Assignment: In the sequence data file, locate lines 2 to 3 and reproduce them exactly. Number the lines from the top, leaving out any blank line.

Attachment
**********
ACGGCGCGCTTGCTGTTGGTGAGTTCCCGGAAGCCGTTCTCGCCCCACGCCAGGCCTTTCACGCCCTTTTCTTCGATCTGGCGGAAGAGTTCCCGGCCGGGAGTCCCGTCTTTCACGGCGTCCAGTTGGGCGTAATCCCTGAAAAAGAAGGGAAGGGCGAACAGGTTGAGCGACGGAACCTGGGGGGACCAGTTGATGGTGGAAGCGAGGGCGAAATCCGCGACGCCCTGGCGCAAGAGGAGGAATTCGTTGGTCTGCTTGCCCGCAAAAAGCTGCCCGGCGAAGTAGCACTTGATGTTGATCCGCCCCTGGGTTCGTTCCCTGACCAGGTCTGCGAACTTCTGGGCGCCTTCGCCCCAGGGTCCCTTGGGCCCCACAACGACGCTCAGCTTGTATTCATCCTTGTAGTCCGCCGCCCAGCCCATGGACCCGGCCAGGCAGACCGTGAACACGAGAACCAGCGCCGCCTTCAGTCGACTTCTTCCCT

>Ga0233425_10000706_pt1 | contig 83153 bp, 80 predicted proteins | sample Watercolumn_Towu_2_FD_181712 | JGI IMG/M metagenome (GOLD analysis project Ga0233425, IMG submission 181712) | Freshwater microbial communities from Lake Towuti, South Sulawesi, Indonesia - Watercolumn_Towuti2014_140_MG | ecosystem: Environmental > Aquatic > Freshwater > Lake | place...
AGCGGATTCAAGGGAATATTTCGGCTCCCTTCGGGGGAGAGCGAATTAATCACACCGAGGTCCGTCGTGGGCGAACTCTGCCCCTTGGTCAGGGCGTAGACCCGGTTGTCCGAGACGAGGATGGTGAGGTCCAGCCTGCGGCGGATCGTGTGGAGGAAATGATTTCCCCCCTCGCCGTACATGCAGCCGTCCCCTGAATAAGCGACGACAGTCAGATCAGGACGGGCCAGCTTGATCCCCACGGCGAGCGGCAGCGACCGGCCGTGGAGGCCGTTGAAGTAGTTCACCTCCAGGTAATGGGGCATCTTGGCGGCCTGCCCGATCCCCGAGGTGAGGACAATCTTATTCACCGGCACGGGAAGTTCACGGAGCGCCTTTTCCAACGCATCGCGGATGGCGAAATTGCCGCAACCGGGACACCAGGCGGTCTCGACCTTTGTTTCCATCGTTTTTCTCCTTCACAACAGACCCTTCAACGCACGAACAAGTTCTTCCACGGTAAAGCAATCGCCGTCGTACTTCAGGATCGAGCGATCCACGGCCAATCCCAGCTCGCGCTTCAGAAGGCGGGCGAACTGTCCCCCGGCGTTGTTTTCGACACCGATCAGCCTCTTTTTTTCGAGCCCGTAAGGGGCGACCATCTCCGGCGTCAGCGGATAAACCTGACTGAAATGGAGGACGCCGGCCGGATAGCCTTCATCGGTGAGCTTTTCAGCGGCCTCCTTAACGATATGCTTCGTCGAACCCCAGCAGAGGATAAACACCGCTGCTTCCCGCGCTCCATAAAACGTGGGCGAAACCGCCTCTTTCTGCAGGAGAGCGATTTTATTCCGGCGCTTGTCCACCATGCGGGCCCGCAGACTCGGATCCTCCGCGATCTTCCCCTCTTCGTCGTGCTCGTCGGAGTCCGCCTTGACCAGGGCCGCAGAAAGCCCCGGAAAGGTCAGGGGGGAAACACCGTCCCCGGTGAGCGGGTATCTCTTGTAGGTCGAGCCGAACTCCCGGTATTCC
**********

>Ga0233425_10000706_pt1 | contig 83153 bp, 80 predicted proteins | sample Watercolumn_Towu_2_FD_181712 | JGI IMG/M metagenome (GOLD analysis project Ga0233425, IMG submission 181712) | Freshwater microbial communities from Lake Towuti, South Sulawesi, Indonesia - Watercolumn_Towuti2014_140_MG | ecosystem: Environmental > Aquatic > Freshwater > Lake | place...
AGCGGATTCAAGGGAATATTTCGGCTCCCTTCGGGGGAGAGCGAATTAATCACACCGAGGTCCGTCGTGGGCGAACTCTGCCCCTTGGTCAGGGCGTAGACCCGGTTGTCCGAGACGAGGATGGTGAGGTCCAGCCTGCGGCGGATCGTGTGGAGGAAATGATTTCCCCCCTCGCCGTACATGCAGCCGTCCCCTGAATAAGCGACGACAGTCAGATCAGGACGGGCCAGCTTGATCCCCACGGCGAGCGGCAGCGACCGGCCGTGGAGGCCGTTGAAGTAGTTCACCTCCAGGTAATGGGGCATCTTGGCGGCCTGCCCGATCCCCGAGGTGAGGACAATCTTATTCACCGGCACGGGAAGTTCACGGAGCGCCTTTTCCAACGCATCGCGGATGGCGAAATTGCCGCAACCGGGACACCAGGCGGTCTCGACCTTTGTTTCCATCGTTTTTCTCCTTCACAACAGACCCTTCAACGCACGAACAAGTTCTTCCACGGTAAAGCAATCGCCGTCGTACTTCAGGATCGAGCGATCCACGGCCAATCCCAGCTCGCGCTTCAGAAGGCGGGCGAACTGTCCCCCGGCGTTGTTTTCGACACCGATCAGCCTCTTTTTTTCGAGCCCGTAAGGGGCGACCATCTCCGGCGTCAGCGGATAAACCTGACTGAAATGGAGGACGCCGGCCGGATAGCCTTCATCGGTGAGCTTTTCAGCGGCCTCCTTAACGATATGCTTCGTCGAACCCCAGCAGAGGATAAACACCGCTGCTTCCCGCGCTCCATAAAACGTGGGCGAAACCGCCTCTTTCTGCAGGAGAGCGATTTTATTCCGGCGCTTGTCCACCATGCGGGCCCGCAGACTCGGATCCTCCGCGATCTTCCCCTCTTCGTCGTGCTCGTCGGAGTCCGCCTTGACCAGGGCCGCAGAAAGCCCCGGAAAGGTCAGGGGGGAAACACCGTCCCCGGTGAGCGGGTATCTCTTGTAGGTCGAGCCGAACTCCCGGTATTCC